Tuesday, October 05, 2004

Rock me, Amadeus

Don't turn around - der Kommissar could come back to town.

One of the most debated topics at the Popkomm music industry conference in Berlin this week is that of a German radio quota as a means to promote German language music and artists.

France has had a law for a decade to keep pop radio in the hands of French musicians; stations have to play at least 40 percent music by artists in the country. Germany's now considering the same thing, placing a quota on how much foreign music radio stations can play.

It's one of the great debates at Popkomm, the music industry fair in Berlin which started Wednesday. The fear is that Anglo-American music, which has long drowned out German music on the airwaves, has caused irrevocable damage.

I don't know just what it's done for France, but a similar policy certainly worked out well for Canada. The 50% Canadian content mandate drove demand for original Canadian artists, and when coupled with the profits that cheaper CD production brought, was a large factor in driving the genre - I would argue concept - of alternative music. Of course, Canada's problem was slightly different. With many of Canada's metropolitan centers in broadcast radius of US media, there was no shortage of quality native content already there and waiting for exposure, it was just being overshadowed in the market.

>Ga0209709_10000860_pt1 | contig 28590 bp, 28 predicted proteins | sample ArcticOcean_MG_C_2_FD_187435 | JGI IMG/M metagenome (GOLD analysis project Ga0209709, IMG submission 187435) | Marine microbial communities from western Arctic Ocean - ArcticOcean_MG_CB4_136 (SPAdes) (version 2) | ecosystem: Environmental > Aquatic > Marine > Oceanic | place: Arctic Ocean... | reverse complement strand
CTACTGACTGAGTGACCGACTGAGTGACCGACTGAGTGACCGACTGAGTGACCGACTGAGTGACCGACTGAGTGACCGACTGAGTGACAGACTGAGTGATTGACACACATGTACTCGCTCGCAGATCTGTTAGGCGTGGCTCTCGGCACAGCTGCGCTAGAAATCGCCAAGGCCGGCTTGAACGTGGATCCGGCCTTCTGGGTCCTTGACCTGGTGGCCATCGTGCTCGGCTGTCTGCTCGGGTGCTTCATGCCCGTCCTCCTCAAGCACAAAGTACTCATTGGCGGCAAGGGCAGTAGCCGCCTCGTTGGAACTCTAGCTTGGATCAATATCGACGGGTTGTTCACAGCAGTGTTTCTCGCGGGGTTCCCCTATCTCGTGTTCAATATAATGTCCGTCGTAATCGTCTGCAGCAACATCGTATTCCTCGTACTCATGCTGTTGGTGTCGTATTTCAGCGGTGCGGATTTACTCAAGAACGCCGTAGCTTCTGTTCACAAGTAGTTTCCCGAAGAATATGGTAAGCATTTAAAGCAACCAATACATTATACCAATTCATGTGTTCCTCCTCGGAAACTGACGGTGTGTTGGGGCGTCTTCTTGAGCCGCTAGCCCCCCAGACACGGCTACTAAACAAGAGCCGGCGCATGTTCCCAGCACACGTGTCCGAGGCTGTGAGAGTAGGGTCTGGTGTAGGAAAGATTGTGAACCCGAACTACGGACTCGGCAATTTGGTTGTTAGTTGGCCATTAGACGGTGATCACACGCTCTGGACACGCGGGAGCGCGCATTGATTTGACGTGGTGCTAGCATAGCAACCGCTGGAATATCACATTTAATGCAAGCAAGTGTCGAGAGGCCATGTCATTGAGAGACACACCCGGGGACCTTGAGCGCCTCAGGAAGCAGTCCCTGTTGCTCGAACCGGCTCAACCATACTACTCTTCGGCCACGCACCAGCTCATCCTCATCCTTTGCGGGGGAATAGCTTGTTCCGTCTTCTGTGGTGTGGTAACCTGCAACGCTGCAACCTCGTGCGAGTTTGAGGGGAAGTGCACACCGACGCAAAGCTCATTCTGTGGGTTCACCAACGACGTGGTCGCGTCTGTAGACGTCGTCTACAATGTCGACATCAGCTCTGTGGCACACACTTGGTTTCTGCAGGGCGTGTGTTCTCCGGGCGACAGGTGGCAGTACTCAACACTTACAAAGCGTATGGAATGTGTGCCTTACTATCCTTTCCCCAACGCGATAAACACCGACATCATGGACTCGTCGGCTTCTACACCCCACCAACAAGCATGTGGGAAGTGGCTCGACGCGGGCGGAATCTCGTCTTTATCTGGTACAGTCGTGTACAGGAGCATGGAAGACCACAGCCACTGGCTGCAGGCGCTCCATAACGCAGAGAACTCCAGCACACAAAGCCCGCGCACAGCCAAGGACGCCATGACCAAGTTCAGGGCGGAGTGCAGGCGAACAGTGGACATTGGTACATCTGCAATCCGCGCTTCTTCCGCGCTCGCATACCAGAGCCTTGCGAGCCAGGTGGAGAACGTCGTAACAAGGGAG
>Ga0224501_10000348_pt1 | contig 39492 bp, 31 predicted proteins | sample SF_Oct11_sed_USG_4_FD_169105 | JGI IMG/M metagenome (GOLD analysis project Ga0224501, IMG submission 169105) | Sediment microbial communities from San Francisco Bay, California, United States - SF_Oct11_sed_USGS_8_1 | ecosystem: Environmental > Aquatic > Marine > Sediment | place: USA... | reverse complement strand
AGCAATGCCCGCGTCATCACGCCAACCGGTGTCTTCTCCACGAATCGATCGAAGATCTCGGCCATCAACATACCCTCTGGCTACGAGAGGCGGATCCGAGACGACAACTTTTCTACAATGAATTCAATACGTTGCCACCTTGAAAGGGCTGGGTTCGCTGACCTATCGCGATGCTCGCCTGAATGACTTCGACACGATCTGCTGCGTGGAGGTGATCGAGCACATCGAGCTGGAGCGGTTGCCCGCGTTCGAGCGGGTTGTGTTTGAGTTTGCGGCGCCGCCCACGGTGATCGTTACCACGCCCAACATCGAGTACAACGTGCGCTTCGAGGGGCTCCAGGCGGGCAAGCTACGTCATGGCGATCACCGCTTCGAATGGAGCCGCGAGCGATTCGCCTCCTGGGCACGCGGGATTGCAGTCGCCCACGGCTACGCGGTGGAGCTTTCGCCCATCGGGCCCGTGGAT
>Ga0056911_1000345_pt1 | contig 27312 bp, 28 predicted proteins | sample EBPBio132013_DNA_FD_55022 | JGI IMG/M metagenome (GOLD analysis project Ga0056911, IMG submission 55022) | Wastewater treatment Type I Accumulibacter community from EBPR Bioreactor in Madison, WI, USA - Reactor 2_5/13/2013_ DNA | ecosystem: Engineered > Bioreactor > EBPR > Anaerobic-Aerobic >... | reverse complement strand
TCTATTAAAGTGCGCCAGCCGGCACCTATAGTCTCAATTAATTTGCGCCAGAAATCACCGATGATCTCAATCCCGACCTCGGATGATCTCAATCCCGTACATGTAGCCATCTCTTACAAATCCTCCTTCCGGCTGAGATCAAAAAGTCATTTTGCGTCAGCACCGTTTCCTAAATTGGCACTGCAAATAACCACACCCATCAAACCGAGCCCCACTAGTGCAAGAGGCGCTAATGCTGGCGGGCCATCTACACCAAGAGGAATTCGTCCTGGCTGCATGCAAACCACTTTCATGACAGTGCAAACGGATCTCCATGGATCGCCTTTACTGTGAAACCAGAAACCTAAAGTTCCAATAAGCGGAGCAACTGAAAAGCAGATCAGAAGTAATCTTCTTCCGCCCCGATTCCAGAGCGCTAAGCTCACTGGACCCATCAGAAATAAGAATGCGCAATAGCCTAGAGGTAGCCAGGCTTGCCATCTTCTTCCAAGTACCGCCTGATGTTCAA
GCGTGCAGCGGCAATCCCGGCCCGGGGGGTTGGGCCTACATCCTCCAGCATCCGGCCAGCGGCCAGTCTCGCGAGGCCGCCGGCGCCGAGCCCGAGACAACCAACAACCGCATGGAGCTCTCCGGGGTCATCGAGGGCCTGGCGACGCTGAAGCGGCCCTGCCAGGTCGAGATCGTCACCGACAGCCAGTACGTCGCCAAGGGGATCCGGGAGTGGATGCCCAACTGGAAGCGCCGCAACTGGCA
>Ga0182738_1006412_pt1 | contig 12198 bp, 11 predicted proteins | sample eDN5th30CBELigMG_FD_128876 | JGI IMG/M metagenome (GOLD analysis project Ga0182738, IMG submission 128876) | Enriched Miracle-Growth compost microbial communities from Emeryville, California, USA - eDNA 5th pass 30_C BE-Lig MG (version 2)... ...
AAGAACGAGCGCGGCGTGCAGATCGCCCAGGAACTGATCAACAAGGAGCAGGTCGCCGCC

Germany... well, what's their excuse? With the nearest English-speaking nation being three countries away, I would rather suspect a different set of problems. If the existance of David Hasselhoff's career isn't evidence that Germans are starved for some sort of musical talent, I don't know what else it could be.

What was the last big German music sensation to reach our shores? Kraftwerks? Nena? There has to have been something in the last 20 years... doesn't there?


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